The majority of Americans will suffer from back pain at some point during their life, and while there is no way to fully prevent back pain from occurring, there are several things you can do to reduce your risk of developing chronic back pain and to keep your spine healthy.
1. Lift and Carry Correctly
One of the most common causes of lower back pain is pulling a muscle by not lifting or carrying heavy items properly. Always lift with your legs and not your back, and try to keep the object as close to your body as possible the whole time. For extremely heavy or large objects, push rather than pull them, using your arms and legs. Know you limits and don’t be afraid to ask for help if needed.
2. Maintain Good Posture
Avoid slouching, and try to stand, sit, walk and lift in the position that puts the least strain on the supporting muscles and ligaments. Proper ergonomics can help reduce a lot of stress on both the lower and upper back, thus reducing the risk of developing back and spine issues. Make sure that your workspace (such as your desk and chair) is adjusted based on your height and functionality. When sitting, your knees should be at a 90 degree angle, and your feet should rest comfortably on the floor. Moreover, if your job requires long periods of sitting or standing, or an other repetitive activity, make sure to take regular breaks.
3. Maintain a Healthy Weight
Carrying extra weight puts additional strain on your back. A body mass index (BMI) of between 18-25 is generally considered healthy, and if your BMI is higher than that (and it’s not mostly muscles), losing weight may help reduce your risk of developing chronic back pain, as well as a number of other conditions.
4. Stay Active and Exercise Properly
Being active can help keep your spine healthy in a number of ways. First, it can help you maintain a healthy weight, and thereby reduce the strain on your back muscles, joints and tendons. Second, exercise, especially when consisting of a combination of strength training, aerobics and stretching, will help make your more resistant to injuries, speed up the recovery if you do get injured, and help improve your overall fitness level.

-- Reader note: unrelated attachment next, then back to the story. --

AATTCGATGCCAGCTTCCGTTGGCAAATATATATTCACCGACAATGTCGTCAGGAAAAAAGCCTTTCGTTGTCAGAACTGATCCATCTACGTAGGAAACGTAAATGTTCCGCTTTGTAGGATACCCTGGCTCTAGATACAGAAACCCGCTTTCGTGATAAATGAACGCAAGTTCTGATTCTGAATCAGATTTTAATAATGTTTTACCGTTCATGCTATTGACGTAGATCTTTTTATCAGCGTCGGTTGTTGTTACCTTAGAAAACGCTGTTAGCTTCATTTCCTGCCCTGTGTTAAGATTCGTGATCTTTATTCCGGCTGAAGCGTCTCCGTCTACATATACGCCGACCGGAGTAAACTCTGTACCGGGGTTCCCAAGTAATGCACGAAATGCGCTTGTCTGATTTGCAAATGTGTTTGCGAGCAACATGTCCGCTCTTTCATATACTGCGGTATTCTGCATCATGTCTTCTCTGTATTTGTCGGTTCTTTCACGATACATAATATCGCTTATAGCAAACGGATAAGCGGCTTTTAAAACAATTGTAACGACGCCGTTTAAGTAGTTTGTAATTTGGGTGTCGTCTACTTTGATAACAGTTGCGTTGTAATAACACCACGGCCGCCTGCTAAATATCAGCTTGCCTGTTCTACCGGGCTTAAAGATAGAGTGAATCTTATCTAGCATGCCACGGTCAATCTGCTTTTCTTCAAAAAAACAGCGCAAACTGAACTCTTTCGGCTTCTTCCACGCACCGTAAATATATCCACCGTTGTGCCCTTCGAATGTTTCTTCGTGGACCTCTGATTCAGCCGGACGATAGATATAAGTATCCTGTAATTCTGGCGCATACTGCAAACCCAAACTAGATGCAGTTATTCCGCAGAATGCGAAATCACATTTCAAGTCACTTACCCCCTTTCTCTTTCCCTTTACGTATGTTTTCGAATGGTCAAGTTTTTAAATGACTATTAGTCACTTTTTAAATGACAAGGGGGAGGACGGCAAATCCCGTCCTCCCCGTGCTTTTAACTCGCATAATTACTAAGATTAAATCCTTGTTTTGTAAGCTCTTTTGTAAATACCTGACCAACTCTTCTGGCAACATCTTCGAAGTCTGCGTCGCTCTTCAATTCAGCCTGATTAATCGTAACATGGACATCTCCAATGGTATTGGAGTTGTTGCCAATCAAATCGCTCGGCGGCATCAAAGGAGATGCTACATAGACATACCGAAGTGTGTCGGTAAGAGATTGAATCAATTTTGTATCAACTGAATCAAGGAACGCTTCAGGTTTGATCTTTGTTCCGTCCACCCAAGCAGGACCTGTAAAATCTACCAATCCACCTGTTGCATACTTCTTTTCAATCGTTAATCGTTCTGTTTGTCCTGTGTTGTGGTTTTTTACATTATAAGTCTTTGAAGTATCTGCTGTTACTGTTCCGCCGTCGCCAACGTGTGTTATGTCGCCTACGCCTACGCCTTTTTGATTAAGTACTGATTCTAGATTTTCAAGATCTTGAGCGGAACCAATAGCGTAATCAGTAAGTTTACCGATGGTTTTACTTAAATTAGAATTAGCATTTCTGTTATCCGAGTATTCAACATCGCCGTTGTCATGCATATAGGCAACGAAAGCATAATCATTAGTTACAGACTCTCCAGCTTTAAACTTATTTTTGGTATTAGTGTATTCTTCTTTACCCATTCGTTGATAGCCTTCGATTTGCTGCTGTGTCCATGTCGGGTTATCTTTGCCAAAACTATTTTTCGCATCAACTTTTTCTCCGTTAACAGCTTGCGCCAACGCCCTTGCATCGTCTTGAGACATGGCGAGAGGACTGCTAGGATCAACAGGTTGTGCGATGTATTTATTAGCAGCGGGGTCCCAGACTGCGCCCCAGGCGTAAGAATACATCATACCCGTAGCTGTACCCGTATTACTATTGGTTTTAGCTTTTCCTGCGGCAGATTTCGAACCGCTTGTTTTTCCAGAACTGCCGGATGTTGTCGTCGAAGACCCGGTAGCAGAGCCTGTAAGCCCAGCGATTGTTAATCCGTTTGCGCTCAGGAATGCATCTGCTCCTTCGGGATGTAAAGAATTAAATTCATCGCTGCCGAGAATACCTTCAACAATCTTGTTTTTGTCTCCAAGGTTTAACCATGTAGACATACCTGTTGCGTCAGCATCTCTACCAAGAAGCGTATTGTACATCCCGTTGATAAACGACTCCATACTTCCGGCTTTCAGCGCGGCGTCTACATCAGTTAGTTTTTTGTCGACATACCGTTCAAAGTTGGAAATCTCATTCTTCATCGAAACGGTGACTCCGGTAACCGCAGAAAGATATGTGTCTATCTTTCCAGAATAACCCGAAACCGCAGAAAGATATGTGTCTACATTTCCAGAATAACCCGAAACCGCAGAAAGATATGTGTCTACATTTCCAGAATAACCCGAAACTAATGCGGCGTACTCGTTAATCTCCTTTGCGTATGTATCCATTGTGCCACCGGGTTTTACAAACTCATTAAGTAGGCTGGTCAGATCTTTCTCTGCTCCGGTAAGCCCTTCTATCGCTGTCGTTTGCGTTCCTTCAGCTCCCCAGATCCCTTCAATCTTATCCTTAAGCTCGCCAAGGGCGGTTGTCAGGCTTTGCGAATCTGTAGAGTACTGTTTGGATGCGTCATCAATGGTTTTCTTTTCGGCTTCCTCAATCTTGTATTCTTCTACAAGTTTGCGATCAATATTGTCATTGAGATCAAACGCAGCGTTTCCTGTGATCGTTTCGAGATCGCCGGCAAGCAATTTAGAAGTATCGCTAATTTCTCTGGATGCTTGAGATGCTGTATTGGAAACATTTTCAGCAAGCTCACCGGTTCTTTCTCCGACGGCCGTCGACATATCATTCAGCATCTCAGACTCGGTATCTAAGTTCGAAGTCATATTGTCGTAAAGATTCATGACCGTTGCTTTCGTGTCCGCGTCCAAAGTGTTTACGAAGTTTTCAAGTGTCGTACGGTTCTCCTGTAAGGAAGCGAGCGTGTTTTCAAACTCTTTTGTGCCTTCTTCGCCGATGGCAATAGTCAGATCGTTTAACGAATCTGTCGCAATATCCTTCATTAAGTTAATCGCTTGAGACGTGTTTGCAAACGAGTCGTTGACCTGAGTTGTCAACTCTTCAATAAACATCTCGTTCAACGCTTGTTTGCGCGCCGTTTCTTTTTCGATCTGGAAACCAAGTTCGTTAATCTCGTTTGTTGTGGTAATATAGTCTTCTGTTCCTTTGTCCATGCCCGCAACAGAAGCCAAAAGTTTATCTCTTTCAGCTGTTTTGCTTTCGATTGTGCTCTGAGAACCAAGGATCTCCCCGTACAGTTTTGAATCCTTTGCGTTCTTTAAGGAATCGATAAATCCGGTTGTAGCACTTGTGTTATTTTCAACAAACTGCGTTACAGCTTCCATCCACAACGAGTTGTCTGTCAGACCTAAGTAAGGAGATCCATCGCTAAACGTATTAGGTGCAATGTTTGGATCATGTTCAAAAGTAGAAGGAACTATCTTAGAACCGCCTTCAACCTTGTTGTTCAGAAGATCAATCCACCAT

By stretching your back and neck, as well as your legs and other major muscles, you increase your flexibility and help maintain a good range of motion and normal joint function.
5. Stay Hydrated
Being chronically under-hydrated can cause the intervertebral discs of the spine to begin to shrink due to the loss of water. This in turn can lead to a higher risk of developing certain disc conditions, such as bulging or ruptured discs, which can become progressively more painful; moreover, this also contributes to the loss of structural health of the spine.
6. Sleep Well
Adequate sleep is essential to living a healthy life, as the body repairs itself during rest. Ideally, you should sleep on your side rather than on your stomach or back, as this puts too much pressure on your spine. If you are prone to back problems, invest in a supportive mattress and pillow. Alternatively, putting a pillow under your knees when lying on your back, or putting a pillow between your knees when lying on the side can help reduce pressure further.
7. Wear Good Shoes
Shoes should be comfortable, well balanced and flexible. Avoid wearing heels or flip-flops for long periods of time.
8. Stop Smoking
Smoking has been shown to be associated with an increased rate of back pain, and injuries tend to heal slower in smokers. Furthermore, smoking negatively affects your overall wellbeing, which in turn further increases the risk of developing back pain.
9. Know Your Body and Pay Attention to Warning Signs
Lastly, know and listen to your body! If performing a certain activity is painful, it’s probably not good for you. If back pain goes untreated for prolonged periods, it can worsen and will get much more troublesome to treat, so prevention is key to keeping your spine healthy!Return to Blog